I have now seen Devilman Crybaby
in its entirety and it's so beautiful in its misery. I love it! Finding an anime that talks about the importance and power of empathy that does it with this much gravitas and stakes is rare. It's not a 'humanity is bad, hence everything goes to hell' story. It rather spends its time with Akira, Ryo and Miki and explores how their interactions shape the story. Akira is an empathetic crybaby who turns into an empathetic badass. Ryo is an emotionally cold guy who ignores social conventions and norms regularly. Miki is the most gentle and positive character out of all of them and usually brings out the best in everyone around her. Out of the secondary characters the stand-out is Miko, a rather shy girl who undergoes a big change over the course of the show and who ends up being one of the more rounded and paradoxical characters because 10 episodes aren't a lot to flesh out everyone to the same extent.
The way the demons are portrayed is also quite significant here.
The pacing gets a lot faster in the second half and yet, it all follows a throughline. At the centre of much of this stands Ryo, Akira's best friend from childhood. He is the one who convinces Akira to join him in the quest to destroy the demons and summons the demon Amon to possess Akira's body in order to give Akira the power necessary to fight the demons. The way Ryo factors into the story is quite intriguing and by the end, his story ends up being surprisingly moving.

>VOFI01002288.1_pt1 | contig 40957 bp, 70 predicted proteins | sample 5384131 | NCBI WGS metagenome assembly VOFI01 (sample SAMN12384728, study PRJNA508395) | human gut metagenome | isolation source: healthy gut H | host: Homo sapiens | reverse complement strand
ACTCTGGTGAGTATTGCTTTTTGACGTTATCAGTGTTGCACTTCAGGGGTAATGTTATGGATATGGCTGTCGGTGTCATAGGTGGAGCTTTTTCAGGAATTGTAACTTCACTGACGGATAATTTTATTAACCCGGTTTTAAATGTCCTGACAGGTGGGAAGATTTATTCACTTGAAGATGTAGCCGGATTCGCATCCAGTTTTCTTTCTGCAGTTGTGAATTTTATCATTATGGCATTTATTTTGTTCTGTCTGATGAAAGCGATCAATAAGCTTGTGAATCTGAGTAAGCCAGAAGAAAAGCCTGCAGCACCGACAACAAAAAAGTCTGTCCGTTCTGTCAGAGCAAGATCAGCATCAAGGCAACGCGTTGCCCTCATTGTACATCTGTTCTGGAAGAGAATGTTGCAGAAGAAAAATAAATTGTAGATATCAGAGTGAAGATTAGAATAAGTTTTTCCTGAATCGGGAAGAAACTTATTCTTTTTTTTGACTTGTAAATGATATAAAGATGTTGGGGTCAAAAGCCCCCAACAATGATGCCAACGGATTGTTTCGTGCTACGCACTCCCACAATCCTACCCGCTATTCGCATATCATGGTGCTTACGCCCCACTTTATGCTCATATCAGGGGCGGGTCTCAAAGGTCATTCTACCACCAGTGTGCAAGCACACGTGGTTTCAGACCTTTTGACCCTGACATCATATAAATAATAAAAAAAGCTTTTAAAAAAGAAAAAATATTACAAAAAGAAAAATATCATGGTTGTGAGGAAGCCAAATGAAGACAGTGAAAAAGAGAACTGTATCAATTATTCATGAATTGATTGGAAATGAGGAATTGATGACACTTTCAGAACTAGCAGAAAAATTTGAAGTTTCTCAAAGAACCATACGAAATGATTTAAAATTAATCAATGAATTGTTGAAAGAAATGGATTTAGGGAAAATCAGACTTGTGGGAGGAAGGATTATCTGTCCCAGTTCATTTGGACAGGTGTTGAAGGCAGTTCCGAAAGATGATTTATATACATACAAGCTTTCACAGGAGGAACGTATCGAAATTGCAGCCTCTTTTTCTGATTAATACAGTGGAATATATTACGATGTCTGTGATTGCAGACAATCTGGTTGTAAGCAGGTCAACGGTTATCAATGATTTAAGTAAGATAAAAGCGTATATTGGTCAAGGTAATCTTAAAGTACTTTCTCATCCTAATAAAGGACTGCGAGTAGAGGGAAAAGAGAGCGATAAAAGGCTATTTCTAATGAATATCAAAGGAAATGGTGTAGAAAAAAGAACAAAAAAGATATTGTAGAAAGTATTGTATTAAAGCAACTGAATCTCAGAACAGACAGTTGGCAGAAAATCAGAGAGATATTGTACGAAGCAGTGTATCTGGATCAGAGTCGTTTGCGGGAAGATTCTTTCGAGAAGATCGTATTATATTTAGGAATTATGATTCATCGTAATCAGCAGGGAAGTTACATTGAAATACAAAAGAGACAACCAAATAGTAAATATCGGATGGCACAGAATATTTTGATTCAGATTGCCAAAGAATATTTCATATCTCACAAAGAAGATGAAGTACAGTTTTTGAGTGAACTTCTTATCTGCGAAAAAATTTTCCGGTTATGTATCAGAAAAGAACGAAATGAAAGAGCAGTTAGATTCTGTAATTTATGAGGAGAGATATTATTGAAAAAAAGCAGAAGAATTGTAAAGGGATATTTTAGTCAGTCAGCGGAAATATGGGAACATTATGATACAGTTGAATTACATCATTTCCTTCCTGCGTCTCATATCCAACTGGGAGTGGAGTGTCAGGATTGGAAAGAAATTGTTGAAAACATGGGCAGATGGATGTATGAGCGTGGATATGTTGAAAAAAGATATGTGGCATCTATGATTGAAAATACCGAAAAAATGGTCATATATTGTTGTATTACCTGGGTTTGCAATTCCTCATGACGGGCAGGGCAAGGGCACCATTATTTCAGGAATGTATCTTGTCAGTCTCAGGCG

Going in, you'd expect a fun, if very gory and very explicit (lots of gratuituous sex and violence in this), adventure series where Akira tears monsters in half left and right on a weekly basis. Starting in episode 4 the tone shifts into something somewhat more serious and contemplative and towards the end it gets grim in a way I do not recall any recent anime attempting (Made in Abyss
might come to mind). It has some fun nods to the 1972 show (which apparently exists in this show's world as a tv program that Miki's younger brother Taro enjoys), its soundtrack is amazing and powerful, it has recurring motifs (the baton, the track running, etc.) that all factor into the theme of the show and
specifically. It has some notable flaws, namely some plot developments and tonal shifts seemingly happen rather abruptly, due to the fast pacing of the show and the fact that some plot points are implied visually in the background over the course of the show so that you really need to pay attention to small details for some things to make sense (looking at you
). Some characters are not really developed enough for the tragedy to hit as hard as it could in the early episodes but by the end there are instances where the devastating implications of what was happening brought a tear to my eye. I can now see why Berserk
were inspired by the manga.
not for the faint of heart but otherwise a great way to start 2018.